Story | 06/15/2020 21:00:00 | 4 min Read time

Sustainability speeds us on the way to recovery

COVID-19 has brought on a severe recession – the Great Shutdown – the likes of which we have not seen in decades. Against this backdrop, one might think that going forward, the only thing that will matter is getting the economy back on its feet. Not so.

As EU commission president, Ursula von der Leyen, said in May: “Sooner or later, our scientists and researchers will develop a vaccine against the coronavirus. For climate change, however, there is no vaccine. This is why Europe must now invest in a clean future.”

The EU recently unveiled a 750-billion-euro green recovery plan that allocates money to sectors that will help cut emissions, such as the green heating of homes, renewable energy and clean transport. This will create at least a million green jobs where workers in polluting industries are transferred to new roles.

Boosting economy and the climate

It is not just the European Union calling for a green recovery, but consumers, politicians, brands, and financial institutions are also joining the chorus. We see the rebuilding of coronavirus-ravaged economies as an opportunity to tackle the even greater threat – climate change.

At the same time, we can build resilience that will help us – as businesses and as a society – absorb shockwaves like the coronavirus.

It has been known for a while now that sustainable companies outperform their non-sustainable peers. They are more attractive to clients, partners, investors, and new employees – and they find it easier to retain top talent. For businesses, it makes sense to go green.

Nature at the center

Marc Palahí, Director of the European Forest Institute, is calling for a circular bioeconomy, where people and nature are at its center.

“The coronavirus pandemic is just another wake-up call: we are crossing the resilience boundaries of our planet and our economy. Science shows that biodiversity loss and deforestation are important factors explaining the emergence and transmission of zoonotic diseases such as the COVID-19,” he points out.

“We need a conceptual framework to address holistic questions like biodiversity loss, climate change, resource efficiency, and inclusive prosperity, which are currently not addressed in an integrated manner.”

Consumers will drive the change

Even with today’s coronavirus crisis, climate change is still a major concern preying on consumers’ minds, according to a Euromonitor Lifestyles survey. The number is growing, but what is encouraging is that the number of consumers willing to decrease their carbon footprint and offset their emissions is on the rise.

This willingness can be seen in the choices they make. Consumers have been choosing smaller, sustainability-minded brands over the last few years, which is causing conventional brands to take action.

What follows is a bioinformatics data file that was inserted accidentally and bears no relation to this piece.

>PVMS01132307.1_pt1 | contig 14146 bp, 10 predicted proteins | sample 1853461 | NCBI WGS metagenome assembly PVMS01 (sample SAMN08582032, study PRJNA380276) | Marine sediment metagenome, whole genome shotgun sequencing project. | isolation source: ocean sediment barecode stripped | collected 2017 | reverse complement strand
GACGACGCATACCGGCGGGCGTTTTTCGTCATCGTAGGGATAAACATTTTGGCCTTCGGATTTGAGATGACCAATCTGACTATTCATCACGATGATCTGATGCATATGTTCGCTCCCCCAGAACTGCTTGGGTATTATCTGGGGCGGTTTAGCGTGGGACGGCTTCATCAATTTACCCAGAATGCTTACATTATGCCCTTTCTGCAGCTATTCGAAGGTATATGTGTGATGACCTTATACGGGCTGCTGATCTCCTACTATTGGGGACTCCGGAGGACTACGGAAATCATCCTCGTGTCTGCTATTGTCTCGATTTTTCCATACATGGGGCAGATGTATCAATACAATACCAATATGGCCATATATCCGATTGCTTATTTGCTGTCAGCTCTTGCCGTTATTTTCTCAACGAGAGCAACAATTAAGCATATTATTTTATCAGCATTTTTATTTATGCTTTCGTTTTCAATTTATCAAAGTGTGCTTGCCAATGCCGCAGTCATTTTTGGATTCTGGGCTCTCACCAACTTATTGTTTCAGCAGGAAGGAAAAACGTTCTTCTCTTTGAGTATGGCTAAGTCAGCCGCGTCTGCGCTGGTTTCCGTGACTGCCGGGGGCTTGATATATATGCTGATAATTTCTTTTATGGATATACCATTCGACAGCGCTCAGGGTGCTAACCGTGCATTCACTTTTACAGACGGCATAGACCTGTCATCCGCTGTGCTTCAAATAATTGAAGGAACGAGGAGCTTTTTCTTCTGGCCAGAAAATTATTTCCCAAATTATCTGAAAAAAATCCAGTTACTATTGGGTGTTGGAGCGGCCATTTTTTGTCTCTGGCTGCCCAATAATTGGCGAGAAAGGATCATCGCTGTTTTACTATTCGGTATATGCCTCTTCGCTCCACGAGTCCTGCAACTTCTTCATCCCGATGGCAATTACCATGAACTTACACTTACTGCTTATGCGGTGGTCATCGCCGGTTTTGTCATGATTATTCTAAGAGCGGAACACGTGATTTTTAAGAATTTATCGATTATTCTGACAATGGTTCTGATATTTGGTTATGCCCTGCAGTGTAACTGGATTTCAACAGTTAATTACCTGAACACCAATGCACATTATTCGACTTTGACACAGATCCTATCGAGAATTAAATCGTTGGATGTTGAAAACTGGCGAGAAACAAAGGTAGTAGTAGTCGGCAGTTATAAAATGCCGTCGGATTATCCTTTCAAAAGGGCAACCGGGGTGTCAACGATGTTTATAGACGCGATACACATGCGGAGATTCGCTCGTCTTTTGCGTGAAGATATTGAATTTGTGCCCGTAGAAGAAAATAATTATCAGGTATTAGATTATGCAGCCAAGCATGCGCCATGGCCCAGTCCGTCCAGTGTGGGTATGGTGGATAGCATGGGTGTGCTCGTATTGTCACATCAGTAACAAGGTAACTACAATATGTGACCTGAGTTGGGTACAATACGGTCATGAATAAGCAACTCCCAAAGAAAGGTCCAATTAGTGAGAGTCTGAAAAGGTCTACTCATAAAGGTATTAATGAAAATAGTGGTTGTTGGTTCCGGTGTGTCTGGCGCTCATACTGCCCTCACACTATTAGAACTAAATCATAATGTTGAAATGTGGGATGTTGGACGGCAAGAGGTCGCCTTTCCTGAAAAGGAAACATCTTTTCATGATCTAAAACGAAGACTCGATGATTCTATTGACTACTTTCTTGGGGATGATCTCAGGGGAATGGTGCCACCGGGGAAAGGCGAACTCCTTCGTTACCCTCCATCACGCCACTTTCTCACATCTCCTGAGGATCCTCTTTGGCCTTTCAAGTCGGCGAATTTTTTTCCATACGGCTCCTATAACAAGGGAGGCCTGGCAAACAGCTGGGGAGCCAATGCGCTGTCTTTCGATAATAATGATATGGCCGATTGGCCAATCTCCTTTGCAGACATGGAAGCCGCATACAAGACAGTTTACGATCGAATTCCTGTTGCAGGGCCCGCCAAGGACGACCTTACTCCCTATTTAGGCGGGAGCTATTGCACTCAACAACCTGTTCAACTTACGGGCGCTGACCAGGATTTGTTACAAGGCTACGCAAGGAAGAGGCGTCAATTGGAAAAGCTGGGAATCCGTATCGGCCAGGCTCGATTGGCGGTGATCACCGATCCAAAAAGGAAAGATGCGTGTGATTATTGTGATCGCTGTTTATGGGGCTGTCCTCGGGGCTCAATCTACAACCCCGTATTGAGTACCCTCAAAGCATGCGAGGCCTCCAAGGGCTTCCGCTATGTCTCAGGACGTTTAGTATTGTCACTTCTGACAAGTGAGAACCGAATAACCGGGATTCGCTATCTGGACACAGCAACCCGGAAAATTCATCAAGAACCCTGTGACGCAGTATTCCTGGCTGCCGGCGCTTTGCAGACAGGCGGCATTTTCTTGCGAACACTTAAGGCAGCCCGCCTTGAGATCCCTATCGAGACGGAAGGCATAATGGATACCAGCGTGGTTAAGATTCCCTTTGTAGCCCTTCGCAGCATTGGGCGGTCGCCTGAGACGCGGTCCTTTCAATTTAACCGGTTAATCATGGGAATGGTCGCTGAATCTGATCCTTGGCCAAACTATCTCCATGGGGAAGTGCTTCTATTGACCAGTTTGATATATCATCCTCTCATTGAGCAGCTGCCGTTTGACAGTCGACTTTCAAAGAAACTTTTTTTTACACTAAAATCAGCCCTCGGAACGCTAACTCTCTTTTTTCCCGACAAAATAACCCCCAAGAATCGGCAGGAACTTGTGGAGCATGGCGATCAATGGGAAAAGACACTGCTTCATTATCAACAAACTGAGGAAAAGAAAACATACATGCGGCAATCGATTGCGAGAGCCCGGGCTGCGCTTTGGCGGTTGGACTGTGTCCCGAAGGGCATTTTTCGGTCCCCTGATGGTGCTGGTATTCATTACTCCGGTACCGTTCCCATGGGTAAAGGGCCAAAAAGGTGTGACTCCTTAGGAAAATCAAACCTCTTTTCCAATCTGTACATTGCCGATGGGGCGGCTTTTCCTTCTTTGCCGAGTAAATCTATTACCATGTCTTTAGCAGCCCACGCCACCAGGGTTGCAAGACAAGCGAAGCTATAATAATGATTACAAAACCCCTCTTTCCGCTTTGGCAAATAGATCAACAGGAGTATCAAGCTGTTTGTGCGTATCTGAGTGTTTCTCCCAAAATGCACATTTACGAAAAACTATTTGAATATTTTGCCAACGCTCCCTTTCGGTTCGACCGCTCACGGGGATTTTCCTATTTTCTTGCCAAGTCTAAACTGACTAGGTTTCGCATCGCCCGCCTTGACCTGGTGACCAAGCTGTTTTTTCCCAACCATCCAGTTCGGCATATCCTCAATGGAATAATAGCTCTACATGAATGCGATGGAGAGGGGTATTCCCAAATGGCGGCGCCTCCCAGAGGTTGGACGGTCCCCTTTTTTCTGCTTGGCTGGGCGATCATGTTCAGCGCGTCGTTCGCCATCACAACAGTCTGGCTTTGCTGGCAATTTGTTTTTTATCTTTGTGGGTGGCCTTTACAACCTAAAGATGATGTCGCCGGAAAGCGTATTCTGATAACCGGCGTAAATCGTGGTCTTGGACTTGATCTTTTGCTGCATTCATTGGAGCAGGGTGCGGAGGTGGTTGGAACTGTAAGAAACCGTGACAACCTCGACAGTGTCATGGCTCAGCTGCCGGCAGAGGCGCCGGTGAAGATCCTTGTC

Sustainable labeling matters

For UPM Raflatac, supporting brand owners in their transformation is a natural part of our business. Even though labels are a small part of the packaging, they play an important part in keeping their environmental footprint as small as possible and in enhancing recyclability.


“Sustainability and the circular economy are integrated fully to our business strategy, so we are constantly innovating and bringing new renewable, recycled and recyclable label materials to the market. This is our way of building a sustainable future,” says Robert Taylor, Sustainability Director at UPM Raflatac.

We have recently launched new sustainable label materials – including UPM Raflatac Forest Film™ and UPM Raflatac PP PCR – made from renewable or recycled sources. Our UPM Raflatac RAFNXT+ is the world’s first label material verified by the Carbon Trust to help mitigate climate change.

We also provide services to support our clients in making the right choices. Label Life by UPM Raflatac service makes it possible to find the most sustainable solution for each labeling application, and RafCycle™ by UPM Raflatac enables the recycling of label waste.

We believe that tomorrow’s business leaders will be the companies that have a holistic approach to sustainability. They can address the concerns consumers have and provide solutions to cater to their clients’ different needs.

We now have a chance to realize a paradigm shift. By forsaking the old fossil-based processes, by promoting biodiversity and recycling, and reusing materials already in use, we can build a truly circular economy to combat climate change and make sure our planet is viable for generations to come.


Text: Anne Hänninen



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